First and foremost, and in line with the excellent overarching theme you have decided upon, you will have the opportunity to redefine the global development consensus, by outlining what kind of policies will be needed for globalization to be truly ´development-centred´. As has been repeated many times, the current crisis has rendered many of the former beliefs obsolete, and we are facing an urgent need for new ideas. UNCTAD, in its role as a development think tank, has long been an incubator of innovative ideas, and many of the concepts developed here have found their way into mainstream thinking over time. I therefore believe that we are well-placed to help fill the void in the development discourse. Indeed, our work has highlighted many ideas and policies that will help to return development to the centre of globalization. Be it the increased regulation of global finance, the curbing of speculation in commodities, the imposition of a tax on financial transactions, or others, UNCTAD XIII can serve to launch or elaborate some such ideas.
Secondly, you will have to decide on UNCTAD´s mandate for the next four years. As the focal point of the UN for trade and development, we must ensure that UNCTAD continues its core work-programme, and addresses the key trade and development challenges. In addition, you may wish to consider any arising challenges or areas of work that deserve more attention from UNCTAD, while you also may feel that other areas can be de-emphazised.
The third, and closely related, task you are facing in the Preparatory Committee for the Ministerial Conference is to adjust the organization´s work to the changing needs of its stakeholders, and to reflect the emergence of new challenges in its work-programme. Ensuring that UNCTAD can address some of the most pressing issues of today is particularly crucial for an organization, which member States have asked to "provide ahead of the curve, and innovative work on trade and development and related issues". Of course, any significant new mandates should also be accompanied by adequate resources to carry them out.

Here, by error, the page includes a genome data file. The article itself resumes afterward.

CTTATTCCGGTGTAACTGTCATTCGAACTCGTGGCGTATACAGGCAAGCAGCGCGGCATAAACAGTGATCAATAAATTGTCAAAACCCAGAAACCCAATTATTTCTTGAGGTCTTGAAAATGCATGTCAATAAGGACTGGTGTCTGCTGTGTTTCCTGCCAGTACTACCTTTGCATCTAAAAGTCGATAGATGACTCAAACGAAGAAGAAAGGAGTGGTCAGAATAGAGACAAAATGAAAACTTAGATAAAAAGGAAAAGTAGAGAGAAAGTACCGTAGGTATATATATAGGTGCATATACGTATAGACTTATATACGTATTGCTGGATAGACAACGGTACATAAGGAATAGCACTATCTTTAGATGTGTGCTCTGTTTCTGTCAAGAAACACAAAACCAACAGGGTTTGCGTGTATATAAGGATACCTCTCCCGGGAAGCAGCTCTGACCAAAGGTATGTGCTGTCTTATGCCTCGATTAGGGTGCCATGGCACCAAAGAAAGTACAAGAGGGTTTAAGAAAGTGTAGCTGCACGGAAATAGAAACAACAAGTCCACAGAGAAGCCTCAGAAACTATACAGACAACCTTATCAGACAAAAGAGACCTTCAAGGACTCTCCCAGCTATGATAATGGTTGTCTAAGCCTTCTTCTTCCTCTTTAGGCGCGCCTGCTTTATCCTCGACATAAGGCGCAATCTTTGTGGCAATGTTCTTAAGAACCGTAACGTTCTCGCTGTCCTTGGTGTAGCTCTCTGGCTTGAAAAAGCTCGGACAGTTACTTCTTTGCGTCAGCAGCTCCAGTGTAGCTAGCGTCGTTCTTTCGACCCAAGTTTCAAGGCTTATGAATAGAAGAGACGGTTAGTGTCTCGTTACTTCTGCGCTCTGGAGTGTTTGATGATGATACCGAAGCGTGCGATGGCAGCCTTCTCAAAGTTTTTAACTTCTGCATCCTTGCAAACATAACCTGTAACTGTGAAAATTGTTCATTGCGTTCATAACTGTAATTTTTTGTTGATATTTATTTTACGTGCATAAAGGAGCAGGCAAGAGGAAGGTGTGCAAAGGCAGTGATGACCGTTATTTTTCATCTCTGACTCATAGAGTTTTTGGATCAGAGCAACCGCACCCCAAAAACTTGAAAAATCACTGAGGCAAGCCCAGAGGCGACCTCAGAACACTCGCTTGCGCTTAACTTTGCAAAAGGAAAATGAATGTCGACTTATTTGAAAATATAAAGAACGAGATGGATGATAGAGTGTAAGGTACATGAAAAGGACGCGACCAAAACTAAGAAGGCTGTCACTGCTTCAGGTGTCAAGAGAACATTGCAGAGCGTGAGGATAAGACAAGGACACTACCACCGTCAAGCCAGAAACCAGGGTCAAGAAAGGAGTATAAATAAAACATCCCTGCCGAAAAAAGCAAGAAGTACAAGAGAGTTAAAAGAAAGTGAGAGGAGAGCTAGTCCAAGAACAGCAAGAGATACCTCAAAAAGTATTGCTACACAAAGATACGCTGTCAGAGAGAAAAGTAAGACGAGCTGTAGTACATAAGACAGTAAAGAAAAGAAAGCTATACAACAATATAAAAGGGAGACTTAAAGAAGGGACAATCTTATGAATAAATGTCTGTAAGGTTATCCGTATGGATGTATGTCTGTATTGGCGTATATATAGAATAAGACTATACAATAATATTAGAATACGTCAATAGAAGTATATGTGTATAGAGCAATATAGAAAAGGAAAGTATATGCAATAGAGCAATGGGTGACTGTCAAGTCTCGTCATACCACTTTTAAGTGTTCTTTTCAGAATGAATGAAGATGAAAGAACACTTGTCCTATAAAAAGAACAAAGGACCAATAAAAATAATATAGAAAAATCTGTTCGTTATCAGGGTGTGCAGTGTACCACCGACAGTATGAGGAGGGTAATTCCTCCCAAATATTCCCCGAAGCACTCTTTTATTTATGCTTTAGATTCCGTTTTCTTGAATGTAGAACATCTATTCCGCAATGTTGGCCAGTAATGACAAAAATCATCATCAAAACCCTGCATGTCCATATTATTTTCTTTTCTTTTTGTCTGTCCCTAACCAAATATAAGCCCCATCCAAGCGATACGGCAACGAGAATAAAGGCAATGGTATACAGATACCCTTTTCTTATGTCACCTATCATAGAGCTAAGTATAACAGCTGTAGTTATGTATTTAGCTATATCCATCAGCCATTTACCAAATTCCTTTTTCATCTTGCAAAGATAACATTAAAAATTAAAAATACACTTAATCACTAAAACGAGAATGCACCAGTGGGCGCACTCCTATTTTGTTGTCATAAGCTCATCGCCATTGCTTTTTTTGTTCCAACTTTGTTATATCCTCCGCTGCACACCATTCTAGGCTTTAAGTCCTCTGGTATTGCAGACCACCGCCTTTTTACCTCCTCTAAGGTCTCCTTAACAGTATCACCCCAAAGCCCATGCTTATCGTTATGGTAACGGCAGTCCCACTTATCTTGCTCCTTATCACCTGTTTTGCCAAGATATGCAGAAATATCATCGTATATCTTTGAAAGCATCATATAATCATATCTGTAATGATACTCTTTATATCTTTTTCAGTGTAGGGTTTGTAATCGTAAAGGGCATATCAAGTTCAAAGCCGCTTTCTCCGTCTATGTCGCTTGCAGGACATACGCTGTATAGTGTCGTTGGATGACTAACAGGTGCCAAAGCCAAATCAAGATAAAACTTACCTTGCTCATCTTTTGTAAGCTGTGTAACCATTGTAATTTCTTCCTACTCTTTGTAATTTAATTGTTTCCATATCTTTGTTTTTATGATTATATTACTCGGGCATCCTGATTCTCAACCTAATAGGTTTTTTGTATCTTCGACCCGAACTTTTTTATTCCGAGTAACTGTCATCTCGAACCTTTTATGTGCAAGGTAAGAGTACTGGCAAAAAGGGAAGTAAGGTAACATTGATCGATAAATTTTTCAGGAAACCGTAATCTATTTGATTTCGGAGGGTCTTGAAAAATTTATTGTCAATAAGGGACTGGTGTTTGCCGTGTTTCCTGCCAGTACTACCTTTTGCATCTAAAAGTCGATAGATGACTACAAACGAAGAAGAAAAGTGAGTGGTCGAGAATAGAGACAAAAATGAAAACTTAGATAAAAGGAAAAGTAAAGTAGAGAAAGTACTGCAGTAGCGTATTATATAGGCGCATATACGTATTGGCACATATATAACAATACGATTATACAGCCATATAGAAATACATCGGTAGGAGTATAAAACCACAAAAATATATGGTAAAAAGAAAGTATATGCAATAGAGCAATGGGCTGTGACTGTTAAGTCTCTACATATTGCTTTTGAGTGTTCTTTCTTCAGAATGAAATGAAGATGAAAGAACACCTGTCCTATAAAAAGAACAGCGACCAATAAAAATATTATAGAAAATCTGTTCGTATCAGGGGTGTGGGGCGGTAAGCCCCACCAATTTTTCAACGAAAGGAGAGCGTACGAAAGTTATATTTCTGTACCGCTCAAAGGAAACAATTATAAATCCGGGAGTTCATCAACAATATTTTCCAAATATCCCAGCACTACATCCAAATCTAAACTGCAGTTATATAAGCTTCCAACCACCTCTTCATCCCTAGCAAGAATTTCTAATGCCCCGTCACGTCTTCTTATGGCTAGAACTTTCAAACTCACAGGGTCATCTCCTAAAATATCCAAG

Finally, the fourth task of the preparatory Committee is to prepare the ground for crucial measures to strengthen the organization. After all, ensuring that UNCTAD can effectively carry out its development role is in the interest of all its member States. Six years ago, the Secretary-General commissioned a Panel of Eminent Persons to advice on measures to strengthen the organization. Most of the recommendations made by this eminent Panel have either been implemented, or are in the process of being implemented. Should you wish to.
However, we should bear in mind that UNCTAD XIII is now just over six months away. This leaves very little time, and work must begin now. I hope that it will be possible for all Groups to present their positions soon, so as to move on quickly to negotiations. I would like to personally assure you that the Secretariat and I myself will make every effort to support you in this process.
The negotiations you are embarking upon today will set the tone and the mood for the Conference. In this forum, success can only be achieved together.
I look forward working with you to make the next Ministerial Conference a success for all of us, for the organization, and, most importantly, for the cause of trade and development.
Thank you very much.